County officials say economic relief is desperately needed for the 18 Western Oregon counties that have been dependent for decades on timber-related payments from former Oregon & California Railroad Co. lands now under U.S. Bureau of Land Management jurisdiction. With timber harvests down, the counties have had to cut deeply into all areas, from public safety to libraries, they say.

"The path to maintaining the status quo will inevitably lead to insolvency and a rapid decreased livability in many areas of our state," Robertson said. "There is another path, one that provides an innovative and balanced alternative to managing our national forest and BLM land.

"This approach includes significant gains in the area of conservation while creating thousands of new jobs, adequate resources for county government and the sustainable flow of raw materials for the wood-products industry," he added of the O&C trust act.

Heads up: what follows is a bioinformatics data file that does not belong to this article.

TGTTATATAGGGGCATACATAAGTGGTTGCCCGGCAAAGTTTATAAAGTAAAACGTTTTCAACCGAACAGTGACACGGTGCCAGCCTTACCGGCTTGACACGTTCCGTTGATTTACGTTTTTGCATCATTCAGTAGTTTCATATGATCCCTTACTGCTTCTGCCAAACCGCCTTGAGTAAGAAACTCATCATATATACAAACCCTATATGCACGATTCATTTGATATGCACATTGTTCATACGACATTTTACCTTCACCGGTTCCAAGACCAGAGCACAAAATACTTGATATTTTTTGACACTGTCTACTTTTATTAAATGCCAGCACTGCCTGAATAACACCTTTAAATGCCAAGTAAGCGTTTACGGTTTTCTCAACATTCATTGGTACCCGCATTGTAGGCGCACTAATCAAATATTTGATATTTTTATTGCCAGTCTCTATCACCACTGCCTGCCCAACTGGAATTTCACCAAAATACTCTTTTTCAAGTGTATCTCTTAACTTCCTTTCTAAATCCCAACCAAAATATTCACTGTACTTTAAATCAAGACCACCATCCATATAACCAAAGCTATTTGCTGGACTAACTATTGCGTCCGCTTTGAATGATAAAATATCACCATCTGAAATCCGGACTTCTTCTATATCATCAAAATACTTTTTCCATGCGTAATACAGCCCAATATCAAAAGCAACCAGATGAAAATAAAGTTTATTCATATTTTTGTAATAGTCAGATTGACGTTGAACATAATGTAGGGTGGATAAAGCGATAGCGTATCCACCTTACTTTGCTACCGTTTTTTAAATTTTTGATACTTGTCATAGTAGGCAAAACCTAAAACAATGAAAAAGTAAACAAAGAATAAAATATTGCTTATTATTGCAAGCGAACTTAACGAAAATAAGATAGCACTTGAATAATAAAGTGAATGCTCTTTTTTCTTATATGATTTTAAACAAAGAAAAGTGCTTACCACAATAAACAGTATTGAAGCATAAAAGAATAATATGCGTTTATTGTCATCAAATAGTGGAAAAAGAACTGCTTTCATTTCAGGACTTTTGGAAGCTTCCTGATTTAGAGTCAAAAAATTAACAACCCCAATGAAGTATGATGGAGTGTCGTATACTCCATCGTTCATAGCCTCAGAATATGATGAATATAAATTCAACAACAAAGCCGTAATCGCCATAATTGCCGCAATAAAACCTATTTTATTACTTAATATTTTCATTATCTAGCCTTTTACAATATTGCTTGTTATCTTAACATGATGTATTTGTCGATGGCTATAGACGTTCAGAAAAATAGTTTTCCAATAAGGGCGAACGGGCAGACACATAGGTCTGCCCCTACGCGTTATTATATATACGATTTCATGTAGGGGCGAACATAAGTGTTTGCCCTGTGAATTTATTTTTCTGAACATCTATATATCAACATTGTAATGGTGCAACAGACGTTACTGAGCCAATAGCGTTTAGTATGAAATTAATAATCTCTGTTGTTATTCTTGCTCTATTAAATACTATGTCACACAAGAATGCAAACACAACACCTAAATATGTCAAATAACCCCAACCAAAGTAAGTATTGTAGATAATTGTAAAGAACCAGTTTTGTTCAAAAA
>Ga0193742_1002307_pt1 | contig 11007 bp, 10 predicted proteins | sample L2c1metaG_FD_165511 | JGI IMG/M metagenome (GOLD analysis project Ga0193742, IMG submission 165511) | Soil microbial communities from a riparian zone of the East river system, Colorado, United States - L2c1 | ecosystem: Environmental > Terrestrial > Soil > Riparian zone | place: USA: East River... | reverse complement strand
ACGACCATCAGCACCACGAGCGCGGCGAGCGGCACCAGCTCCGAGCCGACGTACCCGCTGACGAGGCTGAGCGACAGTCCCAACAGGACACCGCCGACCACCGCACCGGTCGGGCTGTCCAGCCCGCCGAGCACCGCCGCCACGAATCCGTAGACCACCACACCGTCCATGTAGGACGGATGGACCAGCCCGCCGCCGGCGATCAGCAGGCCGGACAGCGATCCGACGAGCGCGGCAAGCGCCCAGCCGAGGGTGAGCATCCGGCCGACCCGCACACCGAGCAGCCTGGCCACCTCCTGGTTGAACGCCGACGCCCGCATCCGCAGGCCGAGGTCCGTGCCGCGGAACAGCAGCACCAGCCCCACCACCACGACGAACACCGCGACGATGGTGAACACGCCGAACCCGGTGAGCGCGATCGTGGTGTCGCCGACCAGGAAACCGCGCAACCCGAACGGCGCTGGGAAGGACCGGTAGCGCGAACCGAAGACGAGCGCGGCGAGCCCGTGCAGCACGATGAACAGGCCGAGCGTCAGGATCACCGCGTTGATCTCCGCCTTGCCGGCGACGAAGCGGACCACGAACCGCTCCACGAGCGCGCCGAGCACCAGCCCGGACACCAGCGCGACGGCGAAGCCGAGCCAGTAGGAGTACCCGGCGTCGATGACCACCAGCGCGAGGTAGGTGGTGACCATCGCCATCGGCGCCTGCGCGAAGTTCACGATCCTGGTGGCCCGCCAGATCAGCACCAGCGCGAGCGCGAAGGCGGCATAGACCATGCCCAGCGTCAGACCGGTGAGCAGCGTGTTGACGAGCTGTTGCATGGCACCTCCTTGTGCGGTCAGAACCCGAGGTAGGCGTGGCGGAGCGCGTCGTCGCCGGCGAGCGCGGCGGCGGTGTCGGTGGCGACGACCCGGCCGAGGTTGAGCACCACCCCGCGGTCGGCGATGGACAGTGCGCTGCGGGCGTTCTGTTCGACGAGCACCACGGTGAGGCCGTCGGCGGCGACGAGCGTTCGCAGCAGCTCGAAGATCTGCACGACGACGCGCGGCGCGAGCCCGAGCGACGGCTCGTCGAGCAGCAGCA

Jackson County Commissioner John Rachor agreed. Seven years ago the county received about $23 million in federal timber revenue, a figure that has dropped to zero this year, he said. As a result, there have been severe cuts in county law enforcement, libraries, the veterans department and other services.

"The root of this is federal timber management," he said. "There are so many restrictions on our ability to harvest our natural resources. It is tough to get anything done."

The forest bill would open up the federal woods while taking conservation measures to protect valuable resources, he said.

Josephine County Commissioner Simon Hare said the bill establishes a conservation fund and provides for greater riparian setbacks for logging along streams.

"It establishes over 90,000 acres in wilderness and special places designation," he said. "And it permanently protects old-growth forests."

Yet it would also create jobs and provide predictability to the counties, he said.

"I think we are poised really well toward a solution," he said. "At the end of the day, most of the county commissioners in the O&C counties no longer want what is considered a welfare check. What they want is the jobs and the economy that is tied to this important legislation.

"I think that people in Oregon are starting to realize that our do-nothing management style has really brought us nowhere," he added.

For the county sheriffs and district attorneys in attendance, the issue clearly was public safety.